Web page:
Serbia has decided to stop the construction of the Kolubara B thermal power plant, which could be seen as the first serious step in the energy transition and the decarbonization of the energy sector. The Ministry of Mining and Energy said the energy transition does not mean a sudden closure of coal-fired power plants, but development, investments and new jobs.
The Ministry of Mining and Energy told state-owned power utility Elektroprivreda Srbije (EPS) in a letter to suspend all activities on the construction of the 350 MW Kolubara B thermal power plant. The Kolubara mining basin trade union then today organized a protest at the facility’s construction site near Kalenić.
In recent years, Serbia has commissioned wind farms with a capacity of 500 MW in total, but it still produces two thirds of its electricity in coal-fired power plants with an overall capacity of 4 GW. In addition, EPS is already building the Kostolac B3 thermal power plant, with a capacity of 350 MW, and it has also planned Kolubara B. With the adoption of the first law on renewables, the Ministry of Mining and Energy, led by Minister Zorana Mihajlović, ended the deadlock in the energy transition process and created conditions for increasing green energy production, but the real challenge is reducing production in coal-fired power plants.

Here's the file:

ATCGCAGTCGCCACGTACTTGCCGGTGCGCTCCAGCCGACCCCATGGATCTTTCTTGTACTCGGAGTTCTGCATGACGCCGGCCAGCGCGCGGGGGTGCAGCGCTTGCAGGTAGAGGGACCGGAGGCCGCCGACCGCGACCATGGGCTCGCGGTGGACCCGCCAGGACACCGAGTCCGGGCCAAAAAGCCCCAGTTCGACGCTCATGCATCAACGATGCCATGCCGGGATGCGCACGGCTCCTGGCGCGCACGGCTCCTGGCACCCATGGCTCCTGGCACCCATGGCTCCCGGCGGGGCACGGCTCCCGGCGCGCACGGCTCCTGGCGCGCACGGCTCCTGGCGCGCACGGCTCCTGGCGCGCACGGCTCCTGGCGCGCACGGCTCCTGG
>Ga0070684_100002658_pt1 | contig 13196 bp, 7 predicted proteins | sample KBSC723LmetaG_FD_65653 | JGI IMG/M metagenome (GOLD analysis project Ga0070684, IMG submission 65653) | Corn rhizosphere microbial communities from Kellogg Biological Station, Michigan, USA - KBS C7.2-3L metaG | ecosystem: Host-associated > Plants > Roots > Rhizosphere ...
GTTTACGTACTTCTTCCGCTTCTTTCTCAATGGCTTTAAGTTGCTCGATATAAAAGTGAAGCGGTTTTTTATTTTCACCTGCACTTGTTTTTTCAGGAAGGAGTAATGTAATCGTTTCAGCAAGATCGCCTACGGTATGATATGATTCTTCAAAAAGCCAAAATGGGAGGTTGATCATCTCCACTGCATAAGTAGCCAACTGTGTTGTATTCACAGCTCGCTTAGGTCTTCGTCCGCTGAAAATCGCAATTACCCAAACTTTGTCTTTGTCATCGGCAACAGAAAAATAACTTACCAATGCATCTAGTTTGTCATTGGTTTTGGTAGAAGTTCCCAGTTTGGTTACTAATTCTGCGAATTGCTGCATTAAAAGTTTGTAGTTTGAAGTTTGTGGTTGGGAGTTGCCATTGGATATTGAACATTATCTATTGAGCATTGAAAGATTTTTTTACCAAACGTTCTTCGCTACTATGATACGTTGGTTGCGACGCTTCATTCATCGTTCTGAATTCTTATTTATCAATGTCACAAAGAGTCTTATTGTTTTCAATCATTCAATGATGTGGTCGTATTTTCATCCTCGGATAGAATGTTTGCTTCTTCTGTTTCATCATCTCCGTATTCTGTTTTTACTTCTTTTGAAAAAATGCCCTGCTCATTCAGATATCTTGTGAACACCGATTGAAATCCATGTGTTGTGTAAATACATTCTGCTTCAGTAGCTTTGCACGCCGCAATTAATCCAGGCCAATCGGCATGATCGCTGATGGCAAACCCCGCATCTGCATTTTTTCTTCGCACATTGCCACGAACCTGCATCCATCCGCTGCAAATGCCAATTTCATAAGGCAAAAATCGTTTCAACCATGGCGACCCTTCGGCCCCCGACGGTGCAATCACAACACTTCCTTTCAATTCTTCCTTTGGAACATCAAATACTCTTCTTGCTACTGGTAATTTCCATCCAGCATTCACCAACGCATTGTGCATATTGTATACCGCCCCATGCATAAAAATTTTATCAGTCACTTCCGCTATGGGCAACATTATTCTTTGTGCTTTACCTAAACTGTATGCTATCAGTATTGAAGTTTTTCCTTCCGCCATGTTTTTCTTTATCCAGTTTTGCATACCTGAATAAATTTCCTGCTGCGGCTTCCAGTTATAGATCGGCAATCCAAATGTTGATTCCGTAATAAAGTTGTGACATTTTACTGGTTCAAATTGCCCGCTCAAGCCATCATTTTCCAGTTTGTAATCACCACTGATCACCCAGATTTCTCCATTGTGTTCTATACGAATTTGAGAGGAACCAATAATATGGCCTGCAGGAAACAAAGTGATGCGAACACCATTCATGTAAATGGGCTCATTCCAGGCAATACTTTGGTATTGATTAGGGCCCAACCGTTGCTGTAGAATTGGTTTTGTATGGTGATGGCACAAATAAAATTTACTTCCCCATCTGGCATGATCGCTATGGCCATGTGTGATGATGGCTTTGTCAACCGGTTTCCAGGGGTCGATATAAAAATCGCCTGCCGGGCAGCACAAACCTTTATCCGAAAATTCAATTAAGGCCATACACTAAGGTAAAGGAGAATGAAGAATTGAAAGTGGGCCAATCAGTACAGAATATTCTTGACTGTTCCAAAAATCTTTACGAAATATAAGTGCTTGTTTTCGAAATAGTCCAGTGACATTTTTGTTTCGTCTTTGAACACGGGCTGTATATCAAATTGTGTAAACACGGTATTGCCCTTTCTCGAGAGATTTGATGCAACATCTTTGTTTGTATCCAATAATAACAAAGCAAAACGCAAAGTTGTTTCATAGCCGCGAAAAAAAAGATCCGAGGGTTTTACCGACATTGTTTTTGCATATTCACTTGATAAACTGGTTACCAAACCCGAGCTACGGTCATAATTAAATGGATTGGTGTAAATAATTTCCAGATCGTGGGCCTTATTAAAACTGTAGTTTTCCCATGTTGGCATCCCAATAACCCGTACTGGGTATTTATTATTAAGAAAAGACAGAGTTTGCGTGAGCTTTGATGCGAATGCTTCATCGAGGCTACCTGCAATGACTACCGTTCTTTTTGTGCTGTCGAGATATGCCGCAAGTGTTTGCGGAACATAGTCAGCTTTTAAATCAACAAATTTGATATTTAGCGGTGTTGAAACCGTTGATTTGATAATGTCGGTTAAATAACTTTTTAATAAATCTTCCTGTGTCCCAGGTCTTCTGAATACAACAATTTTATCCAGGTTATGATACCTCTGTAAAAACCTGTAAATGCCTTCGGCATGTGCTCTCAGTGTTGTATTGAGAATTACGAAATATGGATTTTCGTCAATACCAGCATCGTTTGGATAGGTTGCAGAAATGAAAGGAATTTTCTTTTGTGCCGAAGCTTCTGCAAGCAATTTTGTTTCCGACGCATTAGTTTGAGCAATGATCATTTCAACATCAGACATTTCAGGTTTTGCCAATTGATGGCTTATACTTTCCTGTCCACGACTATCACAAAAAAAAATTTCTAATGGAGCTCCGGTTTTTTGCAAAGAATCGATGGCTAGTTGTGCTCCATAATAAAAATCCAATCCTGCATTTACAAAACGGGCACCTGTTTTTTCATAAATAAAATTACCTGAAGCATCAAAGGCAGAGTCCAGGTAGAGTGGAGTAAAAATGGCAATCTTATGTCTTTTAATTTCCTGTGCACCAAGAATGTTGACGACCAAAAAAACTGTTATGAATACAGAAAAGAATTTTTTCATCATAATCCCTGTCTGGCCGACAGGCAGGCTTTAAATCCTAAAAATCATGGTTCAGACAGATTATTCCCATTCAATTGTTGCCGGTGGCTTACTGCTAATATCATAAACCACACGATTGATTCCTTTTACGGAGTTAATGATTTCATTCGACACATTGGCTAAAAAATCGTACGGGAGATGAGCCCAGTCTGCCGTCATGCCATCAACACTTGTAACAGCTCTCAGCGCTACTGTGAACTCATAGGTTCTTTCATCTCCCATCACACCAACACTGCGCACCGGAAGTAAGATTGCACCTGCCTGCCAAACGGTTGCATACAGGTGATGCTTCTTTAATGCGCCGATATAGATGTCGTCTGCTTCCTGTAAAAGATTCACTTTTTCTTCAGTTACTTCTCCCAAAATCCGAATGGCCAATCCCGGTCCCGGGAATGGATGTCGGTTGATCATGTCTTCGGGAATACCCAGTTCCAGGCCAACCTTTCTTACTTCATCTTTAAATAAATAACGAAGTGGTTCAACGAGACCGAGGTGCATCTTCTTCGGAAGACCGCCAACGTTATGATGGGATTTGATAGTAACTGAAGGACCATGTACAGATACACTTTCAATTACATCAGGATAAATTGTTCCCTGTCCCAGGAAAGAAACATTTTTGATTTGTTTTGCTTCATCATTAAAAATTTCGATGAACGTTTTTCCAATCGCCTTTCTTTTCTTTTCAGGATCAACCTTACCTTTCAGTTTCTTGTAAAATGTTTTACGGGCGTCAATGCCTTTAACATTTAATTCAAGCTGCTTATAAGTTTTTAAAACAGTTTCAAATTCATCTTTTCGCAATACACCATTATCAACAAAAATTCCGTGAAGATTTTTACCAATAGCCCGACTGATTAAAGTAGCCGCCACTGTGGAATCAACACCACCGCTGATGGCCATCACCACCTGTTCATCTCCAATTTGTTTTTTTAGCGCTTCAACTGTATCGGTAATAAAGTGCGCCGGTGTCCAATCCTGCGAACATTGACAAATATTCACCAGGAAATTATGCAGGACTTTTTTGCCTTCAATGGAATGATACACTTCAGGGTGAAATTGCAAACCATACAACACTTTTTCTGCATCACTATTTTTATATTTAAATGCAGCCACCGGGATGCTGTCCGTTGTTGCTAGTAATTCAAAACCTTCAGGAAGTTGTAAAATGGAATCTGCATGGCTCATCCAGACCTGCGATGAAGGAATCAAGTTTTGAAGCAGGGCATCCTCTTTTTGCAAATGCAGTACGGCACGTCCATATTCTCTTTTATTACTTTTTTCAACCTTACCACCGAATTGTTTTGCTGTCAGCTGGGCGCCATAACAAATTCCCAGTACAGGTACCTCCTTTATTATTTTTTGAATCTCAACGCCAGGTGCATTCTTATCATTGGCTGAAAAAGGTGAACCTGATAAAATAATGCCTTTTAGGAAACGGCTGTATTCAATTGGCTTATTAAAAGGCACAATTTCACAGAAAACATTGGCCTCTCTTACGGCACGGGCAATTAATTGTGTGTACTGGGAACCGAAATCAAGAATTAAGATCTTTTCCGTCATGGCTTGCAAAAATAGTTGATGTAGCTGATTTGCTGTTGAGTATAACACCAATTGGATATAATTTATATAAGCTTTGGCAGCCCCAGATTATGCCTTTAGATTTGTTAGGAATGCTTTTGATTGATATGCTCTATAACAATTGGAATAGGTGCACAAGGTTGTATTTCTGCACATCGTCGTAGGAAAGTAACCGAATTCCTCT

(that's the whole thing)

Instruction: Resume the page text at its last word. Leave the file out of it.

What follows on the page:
In March last year EPS signed a contract with the Power Construction Corp. of China for the construction of the Kolubara B thermal power plant, which started in the late 1980s but was soon stopped. The preparations prompted a public uproar, so in September, after an hour of heated debate, the public hearing on the draft spatial plan and strategic environmental impact assessment of the construction of the Kolubara B was halted.